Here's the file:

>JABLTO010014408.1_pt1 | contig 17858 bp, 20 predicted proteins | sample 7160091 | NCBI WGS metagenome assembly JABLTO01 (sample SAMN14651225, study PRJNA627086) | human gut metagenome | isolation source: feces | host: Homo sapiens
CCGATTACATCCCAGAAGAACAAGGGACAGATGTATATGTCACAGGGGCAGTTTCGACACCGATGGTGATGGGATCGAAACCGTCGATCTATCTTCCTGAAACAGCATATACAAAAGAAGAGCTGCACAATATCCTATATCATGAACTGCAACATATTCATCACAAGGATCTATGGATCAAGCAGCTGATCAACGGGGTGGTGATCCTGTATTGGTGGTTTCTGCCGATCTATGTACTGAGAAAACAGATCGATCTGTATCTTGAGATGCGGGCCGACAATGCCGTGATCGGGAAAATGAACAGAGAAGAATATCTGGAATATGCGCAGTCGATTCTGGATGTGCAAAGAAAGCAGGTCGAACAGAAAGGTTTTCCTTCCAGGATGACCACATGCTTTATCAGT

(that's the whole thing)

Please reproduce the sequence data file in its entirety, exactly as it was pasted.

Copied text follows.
>JABLTO010014408.1_pt1 | contig 17858 bp, 20 predicted proteins | sample 7160091 | NCBI WGS metagenome assembly JABLTO01 (sample SAMN14651225, study PRJNA627086) | human gut metagenome | isolation source: feces | host: Homo sapiens
CCGATTACATCCCAGAAGAACAAGGGACAGATGTATATGTCACAGGGGCAGTTTCGACACCGATGGTGATGGGATCGAAACCGTCGATCTATCTTCCTGAAACAGCATATACAAAAGAAGAGCTGCACAATATCCTATATCATGAACTGCAACATATTCATCACAAGGATCTATGGATCAAGCAGCTGATCAACGGGGTGGTGATCCTGTATTGGTGGTTTCTGCCGATCTATGTACTGAGAAAACAGATCGATCTGTATCTTGAGATGCGGGCCGACAATGCCGTGATCGGGAAAATGAACAGAGAAGAATATCTGGAATATGCGCAGTCGATTCTGGATGTGCAAAGAAAGCAGGTCGAACAGAAAGGTTTTCCTTCCAGGATGACCACATGCTTTATCAGT